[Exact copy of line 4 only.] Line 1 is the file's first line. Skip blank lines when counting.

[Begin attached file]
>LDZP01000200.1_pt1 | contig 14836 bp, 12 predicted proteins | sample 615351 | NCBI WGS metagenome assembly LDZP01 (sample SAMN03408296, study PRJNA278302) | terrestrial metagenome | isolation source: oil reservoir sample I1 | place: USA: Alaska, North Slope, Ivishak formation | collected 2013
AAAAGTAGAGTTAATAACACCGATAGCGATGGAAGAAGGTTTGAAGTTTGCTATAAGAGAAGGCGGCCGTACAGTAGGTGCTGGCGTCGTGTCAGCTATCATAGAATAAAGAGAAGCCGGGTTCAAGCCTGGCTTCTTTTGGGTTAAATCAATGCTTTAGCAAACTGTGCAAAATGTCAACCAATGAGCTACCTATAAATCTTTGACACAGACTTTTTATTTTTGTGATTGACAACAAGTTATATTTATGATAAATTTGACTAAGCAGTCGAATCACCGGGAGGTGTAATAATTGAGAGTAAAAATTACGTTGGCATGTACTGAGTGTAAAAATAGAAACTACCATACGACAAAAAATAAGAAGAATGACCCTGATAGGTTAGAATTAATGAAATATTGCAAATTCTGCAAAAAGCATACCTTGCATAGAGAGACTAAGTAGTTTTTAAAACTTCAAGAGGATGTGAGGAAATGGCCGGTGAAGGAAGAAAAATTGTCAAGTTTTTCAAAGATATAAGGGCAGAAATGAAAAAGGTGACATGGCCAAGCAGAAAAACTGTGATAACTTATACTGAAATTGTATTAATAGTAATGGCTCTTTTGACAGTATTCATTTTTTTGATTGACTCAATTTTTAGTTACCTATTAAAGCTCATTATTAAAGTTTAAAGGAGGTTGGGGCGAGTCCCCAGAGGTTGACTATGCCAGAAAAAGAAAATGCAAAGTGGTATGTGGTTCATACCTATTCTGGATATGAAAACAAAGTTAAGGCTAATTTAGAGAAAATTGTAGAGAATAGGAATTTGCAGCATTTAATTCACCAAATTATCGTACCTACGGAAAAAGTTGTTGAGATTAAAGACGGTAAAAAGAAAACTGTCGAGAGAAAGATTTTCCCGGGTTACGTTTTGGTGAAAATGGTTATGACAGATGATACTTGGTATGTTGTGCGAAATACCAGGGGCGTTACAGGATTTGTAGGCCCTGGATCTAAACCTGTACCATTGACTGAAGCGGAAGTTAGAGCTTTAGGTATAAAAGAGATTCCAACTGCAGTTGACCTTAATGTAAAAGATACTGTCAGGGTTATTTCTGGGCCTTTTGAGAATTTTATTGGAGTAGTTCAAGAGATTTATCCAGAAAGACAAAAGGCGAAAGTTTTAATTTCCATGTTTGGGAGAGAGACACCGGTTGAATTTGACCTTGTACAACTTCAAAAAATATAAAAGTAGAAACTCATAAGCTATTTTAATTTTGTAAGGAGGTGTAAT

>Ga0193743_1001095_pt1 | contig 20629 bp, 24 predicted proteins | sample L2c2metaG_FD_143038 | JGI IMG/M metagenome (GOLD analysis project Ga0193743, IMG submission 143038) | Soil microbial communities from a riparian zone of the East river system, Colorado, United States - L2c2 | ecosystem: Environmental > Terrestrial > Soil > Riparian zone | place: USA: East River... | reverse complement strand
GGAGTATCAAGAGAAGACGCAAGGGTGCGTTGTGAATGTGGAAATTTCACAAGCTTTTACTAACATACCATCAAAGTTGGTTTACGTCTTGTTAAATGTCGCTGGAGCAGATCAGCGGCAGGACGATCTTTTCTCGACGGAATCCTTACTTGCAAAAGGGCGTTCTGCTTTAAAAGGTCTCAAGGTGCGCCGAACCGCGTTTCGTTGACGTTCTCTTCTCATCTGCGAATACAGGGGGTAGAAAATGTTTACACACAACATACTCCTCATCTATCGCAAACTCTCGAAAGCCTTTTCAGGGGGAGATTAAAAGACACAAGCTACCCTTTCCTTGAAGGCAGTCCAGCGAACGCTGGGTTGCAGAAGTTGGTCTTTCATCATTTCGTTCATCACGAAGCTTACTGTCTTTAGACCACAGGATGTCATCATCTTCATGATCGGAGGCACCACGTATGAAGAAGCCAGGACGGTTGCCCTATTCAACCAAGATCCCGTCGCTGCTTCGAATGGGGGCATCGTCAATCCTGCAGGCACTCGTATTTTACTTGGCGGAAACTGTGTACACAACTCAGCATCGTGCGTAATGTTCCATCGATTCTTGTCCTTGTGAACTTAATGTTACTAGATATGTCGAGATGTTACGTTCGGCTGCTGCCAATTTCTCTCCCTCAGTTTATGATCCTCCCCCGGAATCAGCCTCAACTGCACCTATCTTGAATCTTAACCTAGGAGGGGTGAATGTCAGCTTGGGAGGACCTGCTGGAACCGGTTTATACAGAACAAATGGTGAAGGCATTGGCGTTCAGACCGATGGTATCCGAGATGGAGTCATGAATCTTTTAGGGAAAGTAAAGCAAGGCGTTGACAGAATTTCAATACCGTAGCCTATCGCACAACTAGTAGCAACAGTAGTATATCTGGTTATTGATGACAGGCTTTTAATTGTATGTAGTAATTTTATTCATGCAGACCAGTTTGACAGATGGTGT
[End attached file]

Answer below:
GGAGTATCAAGAGAAGACGCAAGGGTGCGTTGTGAATGTGGAAATTTCACAAGCTTTTACTAACATACCATCAAAGTTGGTTTACGTCTTGTTAAATGTCGCTGGAGCAGATCAGCGGCAGGACGATCTTTTCTCGACGGAATCCTTACTTGCAAAAGGGCGTTCTGCTTTAAAAGGTCTCAAGGTGCGCCGAACCGCGTTTCGTTGACGTTCTCTTCTCATCTGCGAATACAGGGGGTAGAAAATGTTTACACACAACATACTCCTCATCTATCGCAAACTCTCGAAAGCCTTTTCAGGGGGAGATTAAAAGACACAAGCTACCCTTTCCTTGAAGGCAGTCCAGCGAACGCTGGGTTGCAGAAGTTGGTCTTTCATCATTTCGTTCATCACGAAGCTTACTGTCTTTAGACCACAGGATGTCATCATCTTCATGATCGGAGGCACCACGTATGAAGAAGCCAGGACGGTTGCCCTATTCAACCAAGATCCCGTCGCTGCTTCGAATGGGGGCATCGTCAATCCTGCAGGCACTCGTATTTTACTTGGCGGAAACTGTGTACACAACTCAGCATCGTGCGTAATGTTCCATCGATTCTTGTCCTTGTGAACTTAATGTTACTAGATATGTCGAGATGTTACGTTCGGCTGCTGCCAATTTCTCTCCCTCAGTTTATGATCCTCCCCCGGAATCAGCCTCAACTGCACCTATCTTGAATCTTAACCTAGGAGGGGTGAATGTCAGCTTGGGAGGACCTGCTGGAACCGGTTTATACAGAACAAATGGTGAAGGCATTGGCGTTCAGACCGATGGTATCCGAGATGGAGTCATGAATCTTTTAGGGAAAGTAAAGCAAGGCGTTGACAGAATTTCAATACCGTAGCCTATCGCACAACTAGTAGCAACAGTAGTATATCTGGTTATTGATGACAGGCTTTTAATTGTATGTAGTAATTTTATTCATGCAGACCAGTTTGACAGATGGTGT